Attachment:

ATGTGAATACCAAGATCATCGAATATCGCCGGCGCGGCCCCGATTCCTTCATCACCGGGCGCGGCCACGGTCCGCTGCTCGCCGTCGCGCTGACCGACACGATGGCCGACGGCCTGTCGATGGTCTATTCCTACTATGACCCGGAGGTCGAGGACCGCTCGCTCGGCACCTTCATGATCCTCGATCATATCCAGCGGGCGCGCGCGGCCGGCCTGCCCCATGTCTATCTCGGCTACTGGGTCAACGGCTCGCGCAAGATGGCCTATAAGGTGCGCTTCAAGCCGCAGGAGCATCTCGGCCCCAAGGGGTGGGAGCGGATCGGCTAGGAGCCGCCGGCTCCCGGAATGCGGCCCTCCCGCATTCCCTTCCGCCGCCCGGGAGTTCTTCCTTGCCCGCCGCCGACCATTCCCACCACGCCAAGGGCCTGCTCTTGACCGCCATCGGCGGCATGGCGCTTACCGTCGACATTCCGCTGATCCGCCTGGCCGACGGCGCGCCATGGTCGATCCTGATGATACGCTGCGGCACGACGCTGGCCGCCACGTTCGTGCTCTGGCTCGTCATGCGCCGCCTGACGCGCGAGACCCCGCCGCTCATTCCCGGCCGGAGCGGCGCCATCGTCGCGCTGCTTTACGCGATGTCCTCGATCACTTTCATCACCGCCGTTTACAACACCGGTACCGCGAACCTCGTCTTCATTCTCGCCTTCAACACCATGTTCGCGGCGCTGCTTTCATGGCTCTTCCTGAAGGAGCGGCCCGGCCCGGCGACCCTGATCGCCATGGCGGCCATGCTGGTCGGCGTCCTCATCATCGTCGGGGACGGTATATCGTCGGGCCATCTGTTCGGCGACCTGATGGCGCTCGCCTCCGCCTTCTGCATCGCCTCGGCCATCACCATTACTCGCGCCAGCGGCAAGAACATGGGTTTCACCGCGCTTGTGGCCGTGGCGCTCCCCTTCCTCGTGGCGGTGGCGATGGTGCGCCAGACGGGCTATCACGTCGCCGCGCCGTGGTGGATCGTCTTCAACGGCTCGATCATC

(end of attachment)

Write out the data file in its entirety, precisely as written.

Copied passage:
ATGTGAATACCAAGATCATCGAATATCGCCGGCGCGGCCCCGATTCCTTCATCACCGGGCGCGGCCACGGTCCGCTGCTCGCCGTCGCGCTGACCGACACGATGGCCGACGGCCTGTCGATGGTCTATTCCTACTATGACCCGGAGGTCGAGGACCGCTCGCTCGGCACCTTCATGATCCTCGATCATATCCAGCGGGCGCGCGCGGCCGGCCTGCCCCATGTCTATCTCGGCTACTGGGTCAACGGCTCGCGCAAGATGGCCTATAAGGTGCGCTTCAAGCCGCAGGAGCATCTCGGCCCCAAGGGGTGGGAGCGGATCGGCTAGGAGCCGCCGGCTCCCGGAATGCGGCCCTCCCGCATTCCCTTCCGCCGCCCGGGAGTTCTTCCTTGCCCGCCGCCGACCATTCCCACCACGCCAAGGGCCTGCTCTTGACCGCCATCGGCGGCATGGCGCTTACCGTCGACATTCCGCTGATCCGCCTGGCCGACGGCGCGCCATGGTCGATCCTGATGATACGCTGCGGCACGACGCTGGCCGCCACGTTCGTGCTCTGGCTCGTCATGCGCCGCCTGACGCGCGAGACCCCGCCGCTCATTCCCGGCCGGAGCGGCGCCATCGTCGCGCTGCTTTACGCGATGTCCTCGATCACTTTCATCACCGCCGTTTACAACACCGGTACCGCGAACCTCGTCTTCATTCTCGCCTTCAACACCATGTTCGCGGCGCTGCTTTCATGGCTCTTCCTGAAGGAGCGGCCCGGCCCGGCGACCCTGATCGCCATGGCGGCCATGCTGGTCGGCGTCCTCATCATCGTCGGGGACGGTATATCGTCGGGCCATCTGTTCGGCGACCTGATGGCGCTCGCCTCCGCCTTCTGCATCGCCTCGGCCATCACCATTACTCGCGCCAGCGGCAAGAACATGGGTTTCACCGCGCTTGTGGCCGTGGCGCTCCCCTTCCTCGTGGCGGTGGCGATGGTGCGCCAGACGGGCTATCACGTCGCCGCGCCGTGGTGGATCGTCTTCAACGGCTCGATCATC